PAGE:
Emergency Backup Generators: Which Kind is Right for You?

A power outage in Minnesota, especially in the winter, can have a devastating effect. However, there is another option to being left in the dark and cold: An automatic backup generator system: When the grid is down in the Twin Cities because of freezing temperatures, storms, equipment failure, or other disasters, you never know how long power will be out. Especially in the days of “automatic responses” from power companies such as Xcel Energy, Connexus Energy, Wright Hennepin Electric, Dakota Electric, and more, you are never given an exact, or even sometimes very accurate time the power will be back on. This leaves many Homeowners in the Twin Cities and Metro area frustrated, and legitimately worried about their home and livelihood. To stay prepared, having an emergency automatic backup generator in place will provide your home power during an such emergency.

Permanent or portable?

There are primarily a couple types of generators: permanent standby (typically automatic) and portable. Each carries benefits and drawbacks, so make an informed decision based on an evaluation of your home, and specific needs. This will determine how much power you may need, if the power is out.

Permanent standby generators

These remain permanently outside the home and on standby. They run on an existing fuel source—either liquid propane or natural gas—and are capable of generating enough wattage to re-energize your home only seconds after it loses power. That’s because the permanent generator works in conjunction with a transfer switch to monitor incoming utility voltage. When your home’s power goes out, the transfer switch will automatically connect from the generator to restore power within seconds.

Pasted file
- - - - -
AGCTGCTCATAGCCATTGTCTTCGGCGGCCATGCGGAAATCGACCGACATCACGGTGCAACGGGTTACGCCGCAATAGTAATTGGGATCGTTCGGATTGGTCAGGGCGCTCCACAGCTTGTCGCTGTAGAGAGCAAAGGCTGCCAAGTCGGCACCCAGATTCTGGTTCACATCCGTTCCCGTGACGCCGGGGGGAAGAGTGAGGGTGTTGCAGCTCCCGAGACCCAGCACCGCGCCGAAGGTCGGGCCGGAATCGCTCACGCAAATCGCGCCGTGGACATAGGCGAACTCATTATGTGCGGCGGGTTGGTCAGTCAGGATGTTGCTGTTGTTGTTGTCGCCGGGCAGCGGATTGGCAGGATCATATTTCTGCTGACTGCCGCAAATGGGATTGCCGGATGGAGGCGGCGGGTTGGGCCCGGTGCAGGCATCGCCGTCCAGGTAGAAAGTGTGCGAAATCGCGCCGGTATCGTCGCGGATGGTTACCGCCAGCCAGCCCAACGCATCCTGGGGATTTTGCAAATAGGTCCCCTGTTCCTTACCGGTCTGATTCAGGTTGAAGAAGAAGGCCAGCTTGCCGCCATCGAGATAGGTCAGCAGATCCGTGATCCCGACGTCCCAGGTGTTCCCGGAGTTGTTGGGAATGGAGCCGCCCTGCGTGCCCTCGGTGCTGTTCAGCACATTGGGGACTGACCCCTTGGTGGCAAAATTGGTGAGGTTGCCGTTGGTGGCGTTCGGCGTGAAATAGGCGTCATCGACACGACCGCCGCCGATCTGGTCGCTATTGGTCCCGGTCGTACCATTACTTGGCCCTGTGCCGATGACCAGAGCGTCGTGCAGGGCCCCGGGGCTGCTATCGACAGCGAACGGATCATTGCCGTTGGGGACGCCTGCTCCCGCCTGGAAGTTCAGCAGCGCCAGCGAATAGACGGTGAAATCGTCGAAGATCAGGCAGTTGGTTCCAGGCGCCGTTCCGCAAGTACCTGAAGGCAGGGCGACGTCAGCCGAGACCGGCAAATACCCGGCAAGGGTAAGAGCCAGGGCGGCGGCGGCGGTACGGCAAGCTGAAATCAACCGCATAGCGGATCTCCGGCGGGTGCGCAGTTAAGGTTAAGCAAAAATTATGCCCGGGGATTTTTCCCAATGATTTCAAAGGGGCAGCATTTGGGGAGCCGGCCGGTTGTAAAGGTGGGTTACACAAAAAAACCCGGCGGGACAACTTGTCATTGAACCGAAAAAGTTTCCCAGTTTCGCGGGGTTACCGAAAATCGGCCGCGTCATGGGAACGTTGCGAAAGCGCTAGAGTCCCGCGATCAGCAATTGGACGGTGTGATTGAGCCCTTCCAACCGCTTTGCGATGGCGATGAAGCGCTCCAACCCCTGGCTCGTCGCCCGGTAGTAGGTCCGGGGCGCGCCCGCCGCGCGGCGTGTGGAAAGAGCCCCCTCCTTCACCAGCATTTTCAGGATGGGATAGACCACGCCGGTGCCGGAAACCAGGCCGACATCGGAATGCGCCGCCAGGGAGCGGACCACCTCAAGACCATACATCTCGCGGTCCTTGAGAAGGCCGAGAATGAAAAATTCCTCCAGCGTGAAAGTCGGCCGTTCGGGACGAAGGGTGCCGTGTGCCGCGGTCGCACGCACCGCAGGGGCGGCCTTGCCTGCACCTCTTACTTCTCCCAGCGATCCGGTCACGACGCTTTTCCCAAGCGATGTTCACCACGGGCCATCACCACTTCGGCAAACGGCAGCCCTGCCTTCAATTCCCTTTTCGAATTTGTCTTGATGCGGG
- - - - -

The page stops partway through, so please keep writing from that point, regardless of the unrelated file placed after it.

Due to amount of power and the automatic features that permanent standby generators are capable of, they can carry a larger price tag. However, the cost has come down during the past few years, making them more affordable. A company such as Midwest Electric and Generator must size and install generators like this. However, if you live in an area that consistently sees power outages, if you are away from home, travel often, or just want ultimate peace of mind, this type of generator may be a good option and the best possible preparation money can buy. In a climate such as ours in Minnesota and surrounding areas, where  it is consistently very cold and plagued with ice storms, this generator may prove worthwhile to power your furnace and hot water heater, to keep your home warm and your pipes from freezing in the event of a prolonged power outage.

Portable generators

These offer a more affordable option, when only a few vital electrical items are needed during a power outage. These generators are smaller and can be wheeled out of the garage. Their primary fuel is gasoline, so they should never be run inside the home or any enclosed area, where deadly carbon monoxide gas can accumulate.

It is recommended that you install battery-operated carbon monoxide detectors indoors according to manufacturer’s instructions. Take care when fueling a gasoline-powered portable generator; never add fuel while the unit is running or hot. If the tank is overfilled, fuel can overflow onto a hot engine and cause a fire or explosion. Always start or stop the generator only when no electrical loads are connected.